Guidance

Bans on F gas in new products and equipment: current and future

Uses of fluorinated gases (F gases) that are banned or will be banned in the future.

You must not sell products or equipment containing banned F gases.

If you do sell these items, you could receive a civil penalty for breaking the law. For further information, see the Environment Agency enforcement sanctions policy

If you see a banned item for sale, report it to f-gassuport@environment-agency.gov.uk.

Refrigerants: F gases banned in new products

Type of F gas Banned uses Global warming potential Date of ban Exceptions from the ban
HFCs and PFCs Non-confined direct evaporation systems (where refrigerant can escape into the atmosphere). All Banned now None
HFCs Domestic fridges and freezers Above 150 Banned now None
HFCs Stationary refrigeration equipment Above 2,500 From 2020 Systems that cool products to below -50 degrees Celsius
HFCs – will mainly affect HFC134a, HFC245fa, HFC365mfc Refrigerant in a hermetically sealed system Above 150 From 2022 None
Any F gas Central pack systems with a rated cooling capacity of 40 kW or more. (Refrigerated display cases connected to a central system in a plant room or outdoors. Often in convenience stores or supermarkets.) Above 150 From 2022 Refrigeration systems used in industry, for example in chemical processes.

Insulating foam: F gases banned in new products

Type of F gas Banned uses Global warming potential Date of ban Exceptions from the ban
All F gases One component foam aerosols Above 150 Banned now None
HFCs Extruded polystyrene foam (XPS) 150 From 2020 None
HFCs All foams, including polyurethane 150 From 2023 None

Air conditioning and heat pump systems: F gases banned in new products

Type of F gas Banned uses Global warming potential Date of ban Exceptions from the ban
HFCs All new cars Above 150 Banned now None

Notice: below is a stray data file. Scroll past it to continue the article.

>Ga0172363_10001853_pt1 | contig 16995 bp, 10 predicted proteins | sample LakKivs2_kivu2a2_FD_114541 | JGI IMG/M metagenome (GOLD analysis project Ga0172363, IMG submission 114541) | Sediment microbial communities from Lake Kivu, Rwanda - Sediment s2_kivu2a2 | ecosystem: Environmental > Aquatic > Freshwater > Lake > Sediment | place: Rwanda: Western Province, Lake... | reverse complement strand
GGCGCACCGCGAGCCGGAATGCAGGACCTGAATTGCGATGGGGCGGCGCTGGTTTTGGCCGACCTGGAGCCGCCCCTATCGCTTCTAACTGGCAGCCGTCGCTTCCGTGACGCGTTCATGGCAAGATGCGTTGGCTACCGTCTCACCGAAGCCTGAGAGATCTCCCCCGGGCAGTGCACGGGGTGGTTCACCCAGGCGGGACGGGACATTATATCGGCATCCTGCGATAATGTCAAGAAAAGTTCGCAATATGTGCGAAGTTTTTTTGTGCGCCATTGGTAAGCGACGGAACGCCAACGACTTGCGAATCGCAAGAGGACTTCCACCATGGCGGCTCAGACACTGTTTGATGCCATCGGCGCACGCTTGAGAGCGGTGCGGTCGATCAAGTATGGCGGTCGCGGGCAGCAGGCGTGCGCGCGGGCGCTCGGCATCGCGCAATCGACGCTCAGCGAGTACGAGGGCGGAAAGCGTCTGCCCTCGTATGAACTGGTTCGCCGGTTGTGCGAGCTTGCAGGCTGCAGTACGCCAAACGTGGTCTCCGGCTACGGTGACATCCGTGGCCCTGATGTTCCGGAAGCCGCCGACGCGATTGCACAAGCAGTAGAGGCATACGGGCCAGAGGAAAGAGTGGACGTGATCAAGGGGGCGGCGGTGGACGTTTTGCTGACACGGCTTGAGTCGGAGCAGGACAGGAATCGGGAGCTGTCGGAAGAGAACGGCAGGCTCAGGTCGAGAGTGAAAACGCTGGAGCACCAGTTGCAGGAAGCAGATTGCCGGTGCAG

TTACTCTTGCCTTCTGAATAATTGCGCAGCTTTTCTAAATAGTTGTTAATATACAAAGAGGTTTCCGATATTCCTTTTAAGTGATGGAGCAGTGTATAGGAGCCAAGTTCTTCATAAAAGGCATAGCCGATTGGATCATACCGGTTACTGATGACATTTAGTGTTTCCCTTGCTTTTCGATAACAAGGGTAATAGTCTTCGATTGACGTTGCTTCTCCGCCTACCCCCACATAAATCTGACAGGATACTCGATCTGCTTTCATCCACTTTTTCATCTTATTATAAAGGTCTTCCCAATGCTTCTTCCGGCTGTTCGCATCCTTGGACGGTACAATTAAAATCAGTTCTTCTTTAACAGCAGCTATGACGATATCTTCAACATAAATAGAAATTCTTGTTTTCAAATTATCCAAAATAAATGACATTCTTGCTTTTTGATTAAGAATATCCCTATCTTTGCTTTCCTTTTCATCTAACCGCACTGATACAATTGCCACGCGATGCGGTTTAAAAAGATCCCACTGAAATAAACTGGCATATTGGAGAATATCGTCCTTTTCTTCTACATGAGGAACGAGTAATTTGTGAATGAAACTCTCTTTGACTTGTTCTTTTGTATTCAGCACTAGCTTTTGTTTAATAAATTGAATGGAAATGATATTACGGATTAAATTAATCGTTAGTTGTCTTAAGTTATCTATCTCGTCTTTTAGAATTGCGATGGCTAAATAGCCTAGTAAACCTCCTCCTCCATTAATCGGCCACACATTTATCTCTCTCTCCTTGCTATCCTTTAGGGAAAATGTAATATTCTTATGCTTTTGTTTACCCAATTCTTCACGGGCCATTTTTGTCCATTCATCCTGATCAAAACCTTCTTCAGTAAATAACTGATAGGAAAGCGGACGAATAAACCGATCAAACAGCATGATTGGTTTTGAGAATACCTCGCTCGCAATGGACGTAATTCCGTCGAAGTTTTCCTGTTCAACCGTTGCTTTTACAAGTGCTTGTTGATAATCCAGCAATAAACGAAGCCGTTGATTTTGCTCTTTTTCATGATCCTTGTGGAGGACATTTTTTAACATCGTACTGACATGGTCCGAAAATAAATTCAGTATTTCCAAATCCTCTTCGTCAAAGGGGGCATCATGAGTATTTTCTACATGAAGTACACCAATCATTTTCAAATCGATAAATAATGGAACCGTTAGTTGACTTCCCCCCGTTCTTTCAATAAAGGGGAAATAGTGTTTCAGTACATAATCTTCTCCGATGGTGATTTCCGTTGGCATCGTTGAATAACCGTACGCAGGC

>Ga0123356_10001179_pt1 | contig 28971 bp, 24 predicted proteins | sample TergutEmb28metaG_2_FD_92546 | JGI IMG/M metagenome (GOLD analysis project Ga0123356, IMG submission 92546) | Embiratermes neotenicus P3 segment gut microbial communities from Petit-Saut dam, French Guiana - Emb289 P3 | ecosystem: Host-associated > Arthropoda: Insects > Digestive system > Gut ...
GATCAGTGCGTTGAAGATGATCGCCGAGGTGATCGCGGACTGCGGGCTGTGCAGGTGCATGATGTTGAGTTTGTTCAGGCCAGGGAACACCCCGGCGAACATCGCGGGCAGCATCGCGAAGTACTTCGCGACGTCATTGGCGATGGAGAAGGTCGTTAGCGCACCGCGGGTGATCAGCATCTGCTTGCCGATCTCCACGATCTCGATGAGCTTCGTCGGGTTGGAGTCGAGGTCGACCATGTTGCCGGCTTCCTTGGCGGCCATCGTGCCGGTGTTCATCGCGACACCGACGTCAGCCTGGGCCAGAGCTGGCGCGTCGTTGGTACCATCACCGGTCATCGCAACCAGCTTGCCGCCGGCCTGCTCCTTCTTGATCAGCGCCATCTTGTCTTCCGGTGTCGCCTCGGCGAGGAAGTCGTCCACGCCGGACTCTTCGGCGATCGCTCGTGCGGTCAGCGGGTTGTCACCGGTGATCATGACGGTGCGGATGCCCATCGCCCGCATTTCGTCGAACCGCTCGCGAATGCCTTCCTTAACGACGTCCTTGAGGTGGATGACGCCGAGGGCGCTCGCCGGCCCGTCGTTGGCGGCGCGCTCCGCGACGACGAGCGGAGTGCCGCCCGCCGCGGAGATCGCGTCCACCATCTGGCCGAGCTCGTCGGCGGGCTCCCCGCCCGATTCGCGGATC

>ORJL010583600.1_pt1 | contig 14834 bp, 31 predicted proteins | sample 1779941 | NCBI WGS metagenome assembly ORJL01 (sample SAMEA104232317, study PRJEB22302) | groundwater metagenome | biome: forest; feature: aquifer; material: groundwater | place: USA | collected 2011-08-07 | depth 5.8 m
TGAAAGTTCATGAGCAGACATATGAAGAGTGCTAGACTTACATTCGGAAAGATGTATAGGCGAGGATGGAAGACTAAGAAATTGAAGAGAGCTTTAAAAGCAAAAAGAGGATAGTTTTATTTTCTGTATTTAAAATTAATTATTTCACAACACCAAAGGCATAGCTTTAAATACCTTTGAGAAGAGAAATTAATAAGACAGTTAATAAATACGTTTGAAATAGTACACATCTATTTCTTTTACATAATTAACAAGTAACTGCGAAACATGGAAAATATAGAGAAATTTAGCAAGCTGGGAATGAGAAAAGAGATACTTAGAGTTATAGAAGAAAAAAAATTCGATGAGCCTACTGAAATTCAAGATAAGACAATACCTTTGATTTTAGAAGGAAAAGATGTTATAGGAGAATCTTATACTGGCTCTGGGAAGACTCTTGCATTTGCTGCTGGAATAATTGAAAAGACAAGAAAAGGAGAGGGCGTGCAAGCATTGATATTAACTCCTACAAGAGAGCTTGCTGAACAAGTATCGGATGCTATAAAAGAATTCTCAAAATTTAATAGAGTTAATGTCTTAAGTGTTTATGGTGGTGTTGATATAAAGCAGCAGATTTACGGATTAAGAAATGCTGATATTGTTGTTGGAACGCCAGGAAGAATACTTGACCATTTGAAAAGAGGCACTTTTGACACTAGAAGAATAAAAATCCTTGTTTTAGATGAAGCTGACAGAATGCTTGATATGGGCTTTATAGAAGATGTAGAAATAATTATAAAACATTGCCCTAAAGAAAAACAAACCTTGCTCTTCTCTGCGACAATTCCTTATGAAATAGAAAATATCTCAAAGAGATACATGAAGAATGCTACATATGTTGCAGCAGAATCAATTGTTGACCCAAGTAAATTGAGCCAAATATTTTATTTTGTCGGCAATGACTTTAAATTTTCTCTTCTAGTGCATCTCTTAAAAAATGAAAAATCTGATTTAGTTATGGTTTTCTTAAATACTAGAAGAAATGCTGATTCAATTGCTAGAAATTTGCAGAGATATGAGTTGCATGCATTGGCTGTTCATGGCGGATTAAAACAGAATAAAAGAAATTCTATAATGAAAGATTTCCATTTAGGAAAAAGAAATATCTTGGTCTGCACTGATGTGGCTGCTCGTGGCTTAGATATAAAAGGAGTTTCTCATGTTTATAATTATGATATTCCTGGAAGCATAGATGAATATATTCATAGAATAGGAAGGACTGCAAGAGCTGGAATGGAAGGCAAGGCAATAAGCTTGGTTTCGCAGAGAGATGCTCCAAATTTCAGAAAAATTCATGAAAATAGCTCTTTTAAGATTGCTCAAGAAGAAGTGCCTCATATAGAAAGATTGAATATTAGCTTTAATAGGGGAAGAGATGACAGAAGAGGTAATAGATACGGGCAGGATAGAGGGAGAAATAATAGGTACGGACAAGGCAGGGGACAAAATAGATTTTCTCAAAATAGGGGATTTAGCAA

HFCs Movable air conditioning equipment (user can move it between rooms) Above 150 From 2020 None
All F gases ‘Single split’ systems that contain less than 3kg of refrigerant. (A system with one cooling coil connected to a remote condensing unit.) Above 750 From 2025 Larger air-conditioning or heat pump systems, such as chillers or larger split systems

Aerosols: F gases banned in new products

Type of F gas Banned uses Global warming potential Date of ban Exceptions from the ban
HFCs Novelty aerosols, such as ‘silly string’, and signal horns. Above 150 Banned now None
HFCs Technical aerosols, including computer keyboard cleaners and plumbing pipe freezers. Above 150 Banned now HFCs needed to meet national safety standards. Medical aerosols.

Fire protection systems: F gases banned in new products

Type of F gas Banned uses Global warming potential Date of ban Exceptions from the ban
PFCs All fire protection systems All Banned now None
HFC23 All fire protection systems All Banned now None

Magnesium smelting: banned sulphur hexafluoride

You must not use sulphur hexafluoride for:

  • magnesium die-casting
  • recycling magnesium die-casting alloys

Other uses: F gases banned in new products

You must not use F gases in:

  • tyres
  • windows
  • footwear

Refillable containers

You must sell F gas in refillable containers if it will be used:

  • to service, maintain or fill refrigeration, air-conditioning or heat-pump equipment, fire protection systems or switchgear
  • as a solvent

You must take back containers from customers to refill them. Your containers are only classed as refillable if you have a process for customers to return containers to you for refilling.

Exemptions from the bans

The bans do not apply to military hardware like tanks and aircraft. The bans do apply to other equipment used by the military, such as refrigeration.

You may request an exemption from the F gas team at the Department for Environment, Food and Rural Affairs if you can show that:

  • the ban creates technical or safety issues
  • total greenhouse gas emissions over a specific products life cycle, including energy consumption, will be lower because of the exemption
Published 21 August 2019